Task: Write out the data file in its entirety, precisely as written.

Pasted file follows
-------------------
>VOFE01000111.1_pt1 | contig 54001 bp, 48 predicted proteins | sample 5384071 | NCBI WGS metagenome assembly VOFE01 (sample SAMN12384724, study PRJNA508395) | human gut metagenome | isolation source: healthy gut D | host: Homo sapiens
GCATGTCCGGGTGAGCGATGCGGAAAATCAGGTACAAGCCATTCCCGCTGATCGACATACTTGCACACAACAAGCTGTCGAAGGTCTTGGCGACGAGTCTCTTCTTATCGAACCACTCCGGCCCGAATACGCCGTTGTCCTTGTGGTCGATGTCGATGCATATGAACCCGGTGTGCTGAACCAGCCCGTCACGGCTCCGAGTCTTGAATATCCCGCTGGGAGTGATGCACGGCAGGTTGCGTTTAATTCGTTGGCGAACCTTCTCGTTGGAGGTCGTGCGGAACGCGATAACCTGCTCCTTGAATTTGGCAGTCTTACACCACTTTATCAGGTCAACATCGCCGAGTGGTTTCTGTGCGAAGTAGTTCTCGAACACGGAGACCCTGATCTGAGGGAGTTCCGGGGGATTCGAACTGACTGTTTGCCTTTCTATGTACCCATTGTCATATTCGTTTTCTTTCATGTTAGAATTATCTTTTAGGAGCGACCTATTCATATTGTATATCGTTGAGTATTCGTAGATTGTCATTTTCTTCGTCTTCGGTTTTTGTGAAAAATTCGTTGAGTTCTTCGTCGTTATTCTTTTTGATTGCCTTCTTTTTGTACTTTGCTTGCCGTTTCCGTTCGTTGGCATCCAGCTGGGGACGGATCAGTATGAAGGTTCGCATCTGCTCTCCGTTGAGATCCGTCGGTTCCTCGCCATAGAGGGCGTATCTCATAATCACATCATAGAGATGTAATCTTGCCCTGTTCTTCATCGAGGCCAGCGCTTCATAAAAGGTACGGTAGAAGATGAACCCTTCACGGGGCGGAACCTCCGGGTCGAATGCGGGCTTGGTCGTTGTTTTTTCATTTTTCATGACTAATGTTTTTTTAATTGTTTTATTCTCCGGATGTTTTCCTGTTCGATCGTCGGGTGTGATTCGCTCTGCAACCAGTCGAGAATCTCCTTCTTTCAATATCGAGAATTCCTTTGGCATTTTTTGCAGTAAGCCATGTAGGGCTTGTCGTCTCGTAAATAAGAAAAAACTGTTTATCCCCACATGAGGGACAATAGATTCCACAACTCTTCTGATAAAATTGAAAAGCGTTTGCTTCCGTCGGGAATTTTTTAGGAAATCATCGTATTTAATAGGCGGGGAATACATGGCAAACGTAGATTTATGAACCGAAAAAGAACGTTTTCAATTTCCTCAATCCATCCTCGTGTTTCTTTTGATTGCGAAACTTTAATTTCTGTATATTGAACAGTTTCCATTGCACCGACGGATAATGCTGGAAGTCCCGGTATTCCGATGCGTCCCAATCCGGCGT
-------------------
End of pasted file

>VOFE01000111.1_pt1 | contig 54001 bp, 48 predicted proteins | sample 5384071 | NCBI WGS metagenome assembly VOFE01 (sample SAMN12384724, study PRJNA508395) | human gut metagenome | isolation source: healthy gut D | host: Homo sapiens
GCATGTCCGGGTGAGCGATGCGGAAAATCAGGTACAAGCCATTCCCGCTGATCGACATACTTGCACACAACAAGCTGTCGAAGGTCTTGGCGACGAGTCTCTTCTTATCGAACCACTCCGGCCCGAATACGCCGTTGTCCTTGTGGTCGATGTCGATGCATATGAACCCGGTGTGCTGAACCAGCCCGTCACGGCTCCGAGTCTTGAATATCCCGCTGGGAGTGATGCACGGCAGGTTGCGTTTAATTCGTTGGCGAACCTTCTCGTTGGAGGTCGTGCGGAACGCGATAACCTGCTCCTTGAATTTGGCAGTCTTACACCACTTTATCAGGTCAACATCGCCGAGTGGTTTCTGTGCGAAGTAGTTCTCGAACACGGAGACCCTGATCTGAGGGAGTTCCGGGGGATTCGAACTGACTGTTTGCCTTTCTATGTACCCATTGTCATATTCGTTTTCTTTCATGTTAGAATTATCTTTTAGGAGCGACCTATTCATATTGTATATCGTTGAGTATTCGTAGATTGTCATTTTCTTCGTCTTCGGTTTTTGTGAAAAATTCGTTGAGTTCTTCGTCGTTATTCTTTTTGATTGCCTTCTTTTTGTACTTTGCTTGCCGTTTCCGTTCGTTGGCATCCAGCTGGGGACGGATCAGTATGAAGGTTCGCATCTGCTCTCCGTTGAGATCCGTCGGTTCCTCGCCATAGAGGGCGTATCTCATAATCACATCATAGAGATGTAATCTTGCCCTGTTCTTCATCGAGGCCAGCGCTTCATAAAAGGTACGGTAGAAGATGAACCCTTCACGGGGCGGAACCTCCGGGTCGAATGCGGGCTTGGTCGTTGTTTTTTCATTTTTCATGACTAATGTTTTTTTAATTGTTTTATTCTCCGGATGTTTTCCTGTTCGATCGTCGGGTGTGATTCGCTCTGCAACCAGTCGAGAATCTCCTTCTTTCAATATCGAGAATTCCTTTGGCATTTTTTGCAGTAAGCCATGTAGGGCTTGTCGTCTCGTAAATAAGAAAAAACTGTTTATCCCCACATGAGGGACAATAGATTCCACAACTCTTCTGATAAAATTGAAAAGCGTTTGCTTCCGTCGGGAATTTTTTAGGAAATCATCGTATTTAATAGGCGGGGAATACATGGCAAACGTAGATTTATGAACCGAAAAAGAACGTTTTCAATTTCCTCAATCCATCCTCGTGTTTCTTTTGATTGCGAAACTTTAATTTCTGTATATTGAACAGTTTCCATTGCACCGACGGATAATGCTGGAAGTCCCGGTATTCCGATGCGTCCCAATCCGGCGT